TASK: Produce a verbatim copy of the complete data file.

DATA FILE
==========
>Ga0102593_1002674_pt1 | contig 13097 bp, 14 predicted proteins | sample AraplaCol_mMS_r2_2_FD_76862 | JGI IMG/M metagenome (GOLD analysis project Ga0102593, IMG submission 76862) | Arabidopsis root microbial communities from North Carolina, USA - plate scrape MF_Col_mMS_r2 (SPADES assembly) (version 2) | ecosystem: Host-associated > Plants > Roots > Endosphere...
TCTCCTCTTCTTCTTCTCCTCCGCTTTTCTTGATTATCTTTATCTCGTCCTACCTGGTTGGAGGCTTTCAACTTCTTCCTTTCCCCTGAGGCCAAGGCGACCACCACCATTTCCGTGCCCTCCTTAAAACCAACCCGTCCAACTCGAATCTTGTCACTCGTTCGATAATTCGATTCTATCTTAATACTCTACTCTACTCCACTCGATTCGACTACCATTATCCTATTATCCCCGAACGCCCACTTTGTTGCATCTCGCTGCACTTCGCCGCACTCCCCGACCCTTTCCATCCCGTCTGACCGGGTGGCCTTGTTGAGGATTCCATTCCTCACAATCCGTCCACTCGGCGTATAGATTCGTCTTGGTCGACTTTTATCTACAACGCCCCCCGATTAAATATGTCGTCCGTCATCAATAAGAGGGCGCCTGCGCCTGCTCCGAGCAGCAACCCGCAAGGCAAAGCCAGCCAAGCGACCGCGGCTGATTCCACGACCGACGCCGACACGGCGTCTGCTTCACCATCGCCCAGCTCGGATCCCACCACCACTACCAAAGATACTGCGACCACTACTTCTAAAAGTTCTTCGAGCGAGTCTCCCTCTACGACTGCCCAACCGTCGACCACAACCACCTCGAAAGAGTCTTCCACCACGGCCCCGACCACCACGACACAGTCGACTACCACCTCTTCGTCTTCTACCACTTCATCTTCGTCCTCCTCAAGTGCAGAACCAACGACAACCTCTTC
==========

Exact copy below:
>Ga0102593_1002674_pt1 | contig 13097 bp, 14 predicted proteins | sample AraplaCol_mMS_r2_2_FD_76862 | JGI IMG/M metagenome (GOLD analysis project Ga0102593, IMG submission 76862) | Arabidopsis root microbial communities from North Carolina, USA - plate scrape MF_Col_mMS_r2 (SPADES assembly) (version 2) | ecosystem: Host-associated > Plants > Roots > Endosphere...
TCTCCTCTTCTTCTTCTCCTCCGCTTTTCTTGATTATCTTTATCTCGTCCTACCTGGTTGGAGGCTTTCAACTTCTTCCTTTCCCCTGAGGCCAAGGCGACCACCACCATTTCCGTGCCCTCCTTAAAACCAACCCGTCCAACTCGAATCTTGTCACTCGTTCGATAATTCGATTCTATCTTAATACTCTACTCTACTCCACTCGATTCGACTACCATTATCCTATTATCCCCGAACGCCCACTTTGTTGCATCTCGCTGCACTTCGCCGCACTCCCCGACCCTTTCCATCCCGTCTGACCGGGTGGCCTTGTTGAGGATTCCATTCCTCACAATCCGTCCACTCGGCGTATAGATTCGTCTTGGTCGACTTTTATCTACAACGCCCCCCGATTAAATATGTCGTCCGTCATCAATAAGAGGGCGCCTGCGCCTGCTCCGAGCAGCAACCCGCAAGGCAAAGCCAGCCAAGCGACCGCGGCTGATTCCACGACCGACGCCGACACGGCGTCTGCTTCACCATCGCCCAGCTCGGATCCCACCACCACTACCAAAGATACTGCGACCACTACTTCTAAAAGTTCTTCGAGCGAGTCTCCCTCTACGACTGCCCAACCGTCGACCACAACCACCTCGAAAGAGTCTTCCACCACGGCCCCGACCACCACGACACAGTCGACTACCACCTCTTCGTCTTCTACCACTTCATCTTCGTCCTCCTCAAGTGCAGAACCAACGACAACCTCTTC